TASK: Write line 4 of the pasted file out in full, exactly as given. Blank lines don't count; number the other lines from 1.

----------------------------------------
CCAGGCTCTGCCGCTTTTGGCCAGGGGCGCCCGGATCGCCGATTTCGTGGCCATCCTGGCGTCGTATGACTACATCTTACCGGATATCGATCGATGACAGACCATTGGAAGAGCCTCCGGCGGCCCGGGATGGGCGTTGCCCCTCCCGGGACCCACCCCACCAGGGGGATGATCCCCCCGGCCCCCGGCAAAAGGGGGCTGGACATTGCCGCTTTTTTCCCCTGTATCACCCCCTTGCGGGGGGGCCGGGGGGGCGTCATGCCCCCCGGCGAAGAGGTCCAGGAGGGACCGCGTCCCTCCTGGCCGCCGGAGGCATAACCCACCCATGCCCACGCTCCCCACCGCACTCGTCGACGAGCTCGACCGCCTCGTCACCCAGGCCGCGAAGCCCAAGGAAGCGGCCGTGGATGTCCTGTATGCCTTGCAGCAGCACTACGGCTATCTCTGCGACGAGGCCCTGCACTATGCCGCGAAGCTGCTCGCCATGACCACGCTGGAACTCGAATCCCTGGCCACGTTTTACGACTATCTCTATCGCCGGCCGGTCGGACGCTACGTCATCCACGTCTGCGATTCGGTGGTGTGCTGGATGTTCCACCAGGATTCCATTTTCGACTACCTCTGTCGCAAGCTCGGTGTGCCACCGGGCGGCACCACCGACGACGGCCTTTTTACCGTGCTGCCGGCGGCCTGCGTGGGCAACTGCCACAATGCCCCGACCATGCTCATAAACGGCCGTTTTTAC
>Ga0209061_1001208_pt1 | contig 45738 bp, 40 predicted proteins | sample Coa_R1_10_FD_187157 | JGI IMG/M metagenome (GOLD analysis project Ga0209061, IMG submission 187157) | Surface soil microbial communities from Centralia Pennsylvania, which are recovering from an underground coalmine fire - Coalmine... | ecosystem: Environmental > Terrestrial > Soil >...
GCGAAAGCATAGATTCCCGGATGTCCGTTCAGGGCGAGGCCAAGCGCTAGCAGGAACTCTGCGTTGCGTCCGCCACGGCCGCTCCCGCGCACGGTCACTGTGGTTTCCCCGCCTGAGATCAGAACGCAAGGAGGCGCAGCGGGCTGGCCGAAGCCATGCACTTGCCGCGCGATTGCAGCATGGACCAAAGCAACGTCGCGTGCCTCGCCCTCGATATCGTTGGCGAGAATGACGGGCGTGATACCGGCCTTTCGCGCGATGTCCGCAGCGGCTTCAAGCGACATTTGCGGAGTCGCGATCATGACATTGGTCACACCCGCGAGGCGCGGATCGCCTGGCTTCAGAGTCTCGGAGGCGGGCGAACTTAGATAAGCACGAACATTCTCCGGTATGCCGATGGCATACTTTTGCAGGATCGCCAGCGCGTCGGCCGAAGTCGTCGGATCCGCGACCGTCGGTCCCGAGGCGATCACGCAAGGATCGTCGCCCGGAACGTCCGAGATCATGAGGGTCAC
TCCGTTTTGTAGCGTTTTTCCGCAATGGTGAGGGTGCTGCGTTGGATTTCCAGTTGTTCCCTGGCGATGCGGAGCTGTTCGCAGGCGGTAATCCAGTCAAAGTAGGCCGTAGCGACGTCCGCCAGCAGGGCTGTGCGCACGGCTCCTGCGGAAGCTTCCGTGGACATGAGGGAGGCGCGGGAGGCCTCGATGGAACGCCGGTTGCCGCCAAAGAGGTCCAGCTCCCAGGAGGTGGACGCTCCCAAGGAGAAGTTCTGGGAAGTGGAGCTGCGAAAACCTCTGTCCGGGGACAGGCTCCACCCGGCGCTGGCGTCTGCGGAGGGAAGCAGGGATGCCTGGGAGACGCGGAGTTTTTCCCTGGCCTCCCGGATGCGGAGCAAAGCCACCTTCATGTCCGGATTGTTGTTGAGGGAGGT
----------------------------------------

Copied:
TCCGTTTTGTAGCGTTTTTCCGCAATGGTGAGGGTGCTGCGTTGGATTTCCAGTTGTTCCCTGGCGATGCGGAGCTGTTCGCAGGCGGTAATCCAGTCAAAGTAGGCCGTAGCGACGTCCGCCAGCAGGGCTGTGCGCACGGCTCCTGCGGAAGCTTCCGTGGACATGAGGGAGGCGCGGGAGGCCTCGATGGAACGCCGGTTGCCGCCAAAGAGGTCCAGCTCCCAGGAGGTGGACGCTCCCAAGGAGAAGTTCTGGGAAGTGGAGCTGCGAAAACCTCTGTCCGGGGACAGGCTCCACCCGGCGCTGGCGTCTGCGGAGGGAAGCAGGGATGCCTGGGAGACGCGGAGTTTTTCCCTGGCCTCCCGGATGCGGAGCAAAGCCACCTTCATGTCCGGATTGTTGTTGAGGGAGGT